There were some larger positive trends — notably, his defensive impact was fairly good, he drew more penalties than he took and had more takeaways than giveaways, all of which are big wins for a rookie. His Corsi For percentage at 5-on-5 (ratio of unblocked shots and attempts for versus unblocked shots and attempts against) was below 50 percent (48.15), meaning the team was slightly out-attempted while he was on the ice. However, it’s worth noting that of the 37 skaters to take the ice for the Sharks in 2021, just seven were above 50 percent, with four of those seven having played in five or fewer games. The other three were unsurprisingly Tomas Hertl, Timo Meier and Kevin Labanc.
Still, Leonard’s lack of offense meant a shorter leash heading into this season and because he is still waivers exempt, he became the odd man out, spending more time with the San Jose Barracuda in the AHL while the NHL schedule returned to near-normal. There, he’s seen success, posting 32 points (17 goals, 15 assists) in 45 games. Leonard’s been with the mother club since mid-March, while the Sharks deal with both injuries and a roster that is no longer competing for playoff contention. As a pending restricted free agent, he only has a handful of games left to make a mark before negotiations begin.
What We Like
The time spent in the collegiate system has made Leonard a much more mature player than some of his peers, which has resulted in strong play away from the puck — a rarity in young players. It’s also largely kept Leonard out of the penalty box, topping out at 24 minutes in his sophomore season at UMass, but staying in the single digits at the AHL and NHL levels.
Being an under-sized winger has forced him to rely on his speed, something the Sharks should be hell-bent on incorporating into their line-up. In terms of draft value, a middle-six upside for a sixth-round pick is the kind of magic the organization has been known for.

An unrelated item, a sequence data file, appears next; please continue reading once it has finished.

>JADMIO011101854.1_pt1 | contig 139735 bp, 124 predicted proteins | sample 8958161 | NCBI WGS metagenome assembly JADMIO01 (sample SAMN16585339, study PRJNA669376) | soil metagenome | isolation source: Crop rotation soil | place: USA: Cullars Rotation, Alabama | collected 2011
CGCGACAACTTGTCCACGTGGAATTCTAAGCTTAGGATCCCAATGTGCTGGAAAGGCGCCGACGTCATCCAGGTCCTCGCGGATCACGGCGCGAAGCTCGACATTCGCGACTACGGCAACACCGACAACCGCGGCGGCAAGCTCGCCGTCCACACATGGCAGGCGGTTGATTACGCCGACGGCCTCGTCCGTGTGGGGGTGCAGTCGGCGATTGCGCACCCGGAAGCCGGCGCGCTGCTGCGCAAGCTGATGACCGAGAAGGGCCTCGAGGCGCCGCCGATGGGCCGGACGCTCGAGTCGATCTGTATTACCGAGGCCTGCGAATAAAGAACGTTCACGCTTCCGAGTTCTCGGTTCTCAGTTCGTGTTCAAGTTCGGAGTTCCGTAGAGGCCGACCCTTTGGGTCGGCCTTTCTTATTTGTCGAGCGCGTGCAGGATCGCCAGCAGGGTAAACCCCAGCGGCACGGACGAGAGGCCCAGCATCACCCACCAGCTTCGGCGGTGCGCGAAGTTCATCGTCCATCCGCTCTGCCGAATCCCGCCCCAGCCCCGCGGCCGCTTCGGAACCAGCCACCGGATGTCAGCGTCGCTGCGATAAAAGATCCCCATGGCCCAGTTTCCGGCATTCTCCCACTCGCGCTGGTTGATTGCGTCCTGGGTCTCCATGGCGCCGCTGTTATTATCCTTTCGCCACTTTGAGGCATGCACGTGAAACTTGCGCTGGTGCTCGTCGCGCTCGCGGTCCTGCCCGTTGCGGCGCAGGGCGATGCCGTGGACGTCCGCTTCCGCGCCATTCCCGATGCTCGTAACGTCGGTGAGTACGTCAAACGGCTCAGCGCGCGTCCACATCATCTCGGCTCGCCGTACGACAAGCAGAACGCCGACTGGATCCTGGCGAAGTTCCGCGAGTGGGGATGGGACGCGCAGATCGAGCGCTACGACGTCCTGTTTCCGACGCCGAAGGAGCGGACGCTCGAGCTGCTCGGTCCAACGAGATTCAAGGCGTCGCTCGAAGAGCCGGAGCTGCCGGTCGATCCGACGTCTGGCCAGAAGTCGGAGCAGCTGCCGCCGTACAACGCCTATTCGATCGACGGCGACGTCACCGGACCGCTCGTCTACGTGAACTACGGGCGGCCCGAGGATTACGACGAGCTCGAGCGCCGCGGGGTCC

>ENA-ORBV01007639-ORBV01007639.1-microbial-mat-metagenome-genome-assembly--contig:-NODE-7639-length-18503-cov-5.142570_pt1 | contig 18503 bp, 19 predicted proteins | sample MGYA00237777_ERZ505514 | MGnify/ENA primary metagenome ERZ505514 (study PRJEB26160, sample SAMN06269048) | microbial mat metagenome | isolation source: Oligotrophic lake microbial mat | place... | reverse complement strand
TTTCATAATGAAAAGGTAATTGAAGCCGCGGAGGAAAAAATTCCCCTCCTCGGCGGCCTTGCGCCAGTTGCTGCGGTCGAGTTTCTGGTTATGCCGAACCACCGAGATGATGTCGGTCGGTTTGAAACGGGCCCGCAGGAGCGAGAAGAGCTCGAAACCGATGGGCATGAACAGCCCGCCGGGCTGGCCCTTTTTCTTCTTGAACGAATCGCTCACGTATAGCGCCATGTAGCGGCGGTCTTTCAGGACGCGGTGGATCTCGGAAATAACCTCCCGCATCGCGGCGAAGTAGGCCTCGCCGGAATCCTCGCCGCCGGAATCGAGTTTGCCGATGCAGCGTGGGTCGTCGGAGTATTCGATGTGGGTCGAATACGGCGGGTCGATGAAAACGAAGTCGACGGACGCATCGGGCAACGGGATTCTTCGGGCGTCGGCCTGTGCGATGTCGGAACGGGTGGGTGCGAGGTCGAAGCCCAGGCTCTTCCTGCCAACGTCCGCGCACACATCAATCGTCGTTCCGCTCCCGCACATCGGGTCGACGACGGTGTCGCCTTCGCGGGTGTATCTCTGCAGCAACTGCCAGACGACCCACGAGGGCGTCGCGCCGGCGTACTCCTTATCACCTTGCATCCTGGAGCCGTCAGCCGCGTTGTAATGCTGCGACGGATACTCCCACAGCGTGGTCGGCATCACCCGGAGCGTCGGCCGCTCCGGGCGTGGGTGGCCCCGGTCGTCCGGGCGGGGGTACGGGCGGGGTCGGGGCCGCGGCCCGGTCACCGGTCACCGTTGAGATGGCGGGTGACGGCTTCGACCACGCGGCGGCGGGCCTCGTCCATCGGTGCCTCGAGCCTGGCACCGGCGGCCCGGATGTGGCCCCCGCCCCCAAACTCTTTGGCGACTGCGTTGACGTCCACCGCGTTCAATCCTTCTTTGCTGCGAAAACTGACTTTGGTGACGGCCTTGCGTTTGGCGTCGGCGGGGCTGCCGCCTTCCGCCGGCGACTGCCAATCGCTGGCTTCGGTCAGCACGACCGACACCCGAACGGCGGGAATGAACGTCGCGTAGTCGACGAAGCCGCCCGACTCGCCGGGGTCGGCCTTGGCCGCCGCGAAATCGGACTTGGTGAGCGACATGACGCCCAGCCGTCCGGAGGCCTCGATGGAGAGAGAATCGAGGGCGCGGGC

His time in the AHL this season allowed him more grace than the grueling 82-game NHL schedule would have, so while the assignment may have been seen as a slight against a player who had played just two AHL games the prior season, it also protected him from the sophomore slump that would have been inevitable had he been tasked with major NHL minutes again this season. A new contract this summer following an AHL season he can feel proud about should put Leonard on track to make an impact soon.
Areas of Improvement
Small wingers are always going to face the wrath of old-school hockey types who think that size is a better asset than speed. However, adding strength to his shot will go a long way in terms of getting up to snuff in the big leagues. Additionally, consistent linemates and finding chemistry with a center is the next step to put him in a position to continue to succeed at the highest level.
Whoever ends up negotiating his next contract will ask Leonard to play hungrier, to be quicker to the puck and more aggressive in creating offense. His sea legs should be steady underneath him: now it’s time to prove it.
This is how you utilize a defensive guy with speed. On the initial play, Leonard hung back behind the play, allowing his teammates to chip away at possession in front of the crease. Timo Meier cleared the puck back to a waiting Leonard, who turned on the jets to beat Ryan Graves for a clean breakaway on Colorado Avalanche netminder Phillip Grubauer.